Tuesday, May 20, 2014

Jim McMahon, former players sue NFL for 'illegally' supplying drugs: Report

Former Chicago Bears quarterback Jim McMahon and seven other ex-NFL players claim the NFL illegally gave them narcotics and other painkillers that led to addiction and long-term medical complications in a bombshell lawsuit filed on Tuesday.

This comes on the heels of the league agreeing to pay $765 million last year to players who claimed in a class-action lawsuit that the NFL concealed the dangers of concussions. A federal judge rejected that deal in January and the case is still pending.

Tuesday's suit, filed in San Francisco federal court, says the league obtained and administered the drugs without prescriptions in order to get injured players back on the field. Some players say they received large amounts of painkillers for free during their NFL careers and were addicted to the pills when they retired.

"Rather than allowing players the opportunity to rest and heal, the NFL has illegally and unethically substituted pain medications for proper health care to keep the money rolling in," the lawsuit says.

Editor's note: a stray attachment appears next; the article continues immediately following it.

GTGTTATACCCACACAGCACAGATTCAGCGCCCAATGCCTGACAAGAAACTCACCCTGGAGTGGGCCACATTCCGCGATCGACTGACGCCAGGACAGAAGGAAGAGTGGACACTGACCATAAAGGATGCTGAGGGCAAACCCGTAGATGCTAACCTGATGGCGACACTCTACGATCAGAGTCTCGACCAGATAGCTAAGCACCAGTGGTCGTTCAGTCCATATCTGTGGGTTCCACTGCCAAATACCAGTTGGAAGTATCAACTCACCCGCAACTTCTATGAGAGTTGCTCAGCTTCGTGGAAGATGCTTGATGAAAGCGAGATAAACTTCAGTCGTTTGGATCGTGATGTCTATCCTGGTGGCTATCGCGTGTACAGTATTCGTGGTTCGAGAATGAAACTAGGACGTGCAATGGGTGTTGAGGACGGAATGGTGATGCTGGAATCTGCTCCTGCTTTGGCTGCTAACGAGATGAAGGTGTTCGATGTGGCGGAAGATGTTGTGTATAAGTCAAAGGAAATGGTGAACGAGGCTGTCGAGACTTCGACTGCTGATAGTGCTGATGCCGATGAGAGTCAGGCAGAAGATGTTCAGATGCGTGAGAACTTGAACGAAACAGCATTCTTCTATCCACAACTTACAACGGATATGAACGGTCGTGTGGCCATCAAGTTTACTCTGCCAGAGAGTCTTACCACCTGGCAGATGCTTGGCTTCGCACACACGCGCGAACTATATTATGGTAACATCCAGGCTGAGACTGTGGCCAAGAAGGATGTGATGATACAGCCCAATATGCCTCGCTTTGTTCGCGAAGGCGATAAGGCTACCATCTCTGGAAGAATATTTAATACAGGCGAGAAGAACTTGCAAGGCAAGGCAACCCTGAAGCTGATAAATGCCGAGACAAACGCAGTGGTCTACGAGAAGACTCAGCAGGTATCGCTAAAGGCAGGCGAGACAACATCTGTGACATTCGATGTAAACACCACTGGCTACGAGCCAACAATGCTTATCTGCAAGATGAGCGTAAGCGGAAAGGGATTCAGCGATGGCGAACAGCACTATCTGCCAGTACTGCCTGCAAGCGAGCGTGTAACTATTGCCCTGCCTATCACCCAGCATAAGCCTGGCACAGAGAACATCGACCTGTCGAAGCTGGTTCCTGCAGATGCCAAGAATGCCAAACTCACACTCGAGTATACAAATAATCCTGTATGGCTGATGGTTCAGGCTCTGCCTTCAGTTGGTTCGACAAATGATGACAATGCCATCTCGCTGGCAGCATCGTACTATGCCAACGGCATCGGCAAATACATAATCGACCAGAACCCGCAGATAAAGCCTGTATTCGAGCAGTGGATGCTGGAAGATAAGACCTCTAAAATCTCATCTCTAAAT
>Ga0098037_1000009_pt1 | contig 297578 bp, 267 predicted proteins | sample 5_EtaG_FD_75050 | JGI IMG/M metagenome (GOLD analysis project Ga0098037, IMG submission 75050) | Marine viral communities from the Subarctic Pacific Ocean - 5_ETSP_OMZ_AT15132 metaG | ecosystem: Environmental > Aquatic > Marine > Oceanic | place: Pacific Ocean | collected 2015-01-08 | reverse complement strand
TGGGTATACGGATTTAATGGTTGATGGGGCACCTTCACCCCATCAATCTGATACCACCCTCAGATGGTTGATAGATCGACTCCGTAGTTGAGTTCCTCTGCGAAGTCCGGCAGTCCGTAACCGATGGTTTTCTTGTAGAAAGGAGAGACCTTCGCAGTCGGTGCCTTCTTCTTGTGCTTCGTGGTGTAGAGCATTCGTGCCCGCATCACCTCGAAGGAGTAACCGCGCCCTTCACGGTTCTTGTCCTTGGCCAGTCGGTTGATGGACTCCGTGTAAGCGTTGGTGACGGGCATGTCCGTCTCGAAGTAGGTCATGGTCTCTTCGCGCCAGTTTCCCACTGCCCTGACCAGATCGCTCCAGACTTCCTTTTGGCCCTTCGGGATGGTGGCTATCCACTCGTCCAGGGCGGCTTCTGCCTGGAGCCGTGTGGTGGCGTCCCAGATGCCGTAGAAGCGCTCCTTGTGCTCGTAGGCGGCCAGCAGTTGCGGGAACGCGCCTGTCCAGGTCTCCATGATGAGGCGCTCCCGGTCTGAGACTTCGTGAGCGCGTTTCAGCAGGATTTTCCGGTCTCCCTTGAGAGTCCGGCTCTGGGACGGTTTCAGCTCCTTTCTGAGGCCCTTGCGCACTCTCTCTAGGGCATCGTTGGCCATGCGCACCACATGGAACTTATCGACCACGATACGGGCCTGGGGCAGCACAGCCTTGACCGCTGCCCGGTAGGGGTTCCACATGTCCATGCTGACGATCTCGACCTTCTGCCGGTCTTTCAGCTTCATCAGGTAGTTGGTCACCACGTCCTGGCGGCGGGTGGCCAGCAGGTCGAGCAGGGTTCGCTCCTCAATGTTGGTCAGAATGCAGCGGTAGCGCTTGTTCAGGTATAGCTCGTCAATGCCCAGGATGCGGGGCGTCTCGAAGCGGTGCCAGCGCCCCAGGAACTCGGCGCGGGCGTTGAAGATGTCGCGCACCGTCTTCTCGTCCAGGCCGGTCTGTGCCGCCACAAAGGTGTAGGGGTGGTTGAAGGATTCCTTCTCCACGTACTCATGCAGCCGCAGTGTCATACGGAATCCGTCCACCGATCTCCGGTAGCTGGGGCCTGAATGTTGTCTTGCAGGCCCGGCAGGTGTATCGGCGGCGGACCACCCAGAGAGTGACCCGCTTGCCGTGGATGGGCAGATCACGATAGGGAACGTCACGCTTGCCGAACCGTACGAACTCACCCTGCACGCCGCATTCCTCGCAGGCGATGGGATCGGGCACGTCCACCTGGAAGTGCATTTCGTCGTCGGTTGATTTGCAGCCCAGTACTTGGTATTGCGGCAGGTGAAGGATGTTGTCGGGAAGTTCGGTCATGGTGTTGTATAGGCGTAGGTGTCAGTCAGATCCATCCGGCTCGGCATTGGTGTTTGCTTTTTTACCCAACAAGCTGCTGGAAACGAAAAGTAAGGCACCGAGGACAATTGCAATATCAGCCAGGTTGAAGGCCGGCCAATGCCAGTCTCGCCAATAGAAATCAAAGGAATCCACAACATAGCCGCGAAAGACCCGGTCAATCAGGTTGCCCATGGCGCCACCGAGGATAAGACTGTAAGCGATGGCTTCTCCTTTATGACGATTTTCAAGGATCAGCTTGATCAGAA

Photo: Tony Mangia
 McMahon, along with two other members of the 1985 Super Bowl champion Chicago Bears are also plaintiffs in the suit. Hall of Fame defensive end Richard Dent claims he became hooked on painkillers during the course of his career.

"After his playing career ended, he was no longer able to obtain painkillers for free from the NFL and was forced to purchase over-the-counter painkillers to satisfy his 'cravings,'" the suit says.

Offensive lineman Keith Van Horne, meanwhile, claims the Bears' trainer continually ordered the painkiller Percodan under his name even when he didn't need the medication.

McMahon, meanwhile, became addicted to painkillers, downing more than 100 Percocet pills per month, the lawsuit says. Team doctors and trainers didn't get prescriptions for the medication, keep records or explain side effects.

The lawsuit, filed by attorney Steven Silverman, seeks class-action status for any former player who received painkillers and other drugs without prescription, independent diagnosis, or warning about side effects or the dangers from mixing with other drugs.

The lawyers are seeking class-action status and say more than 400 plaintiffs have signed on.

No comments:

Post a Comment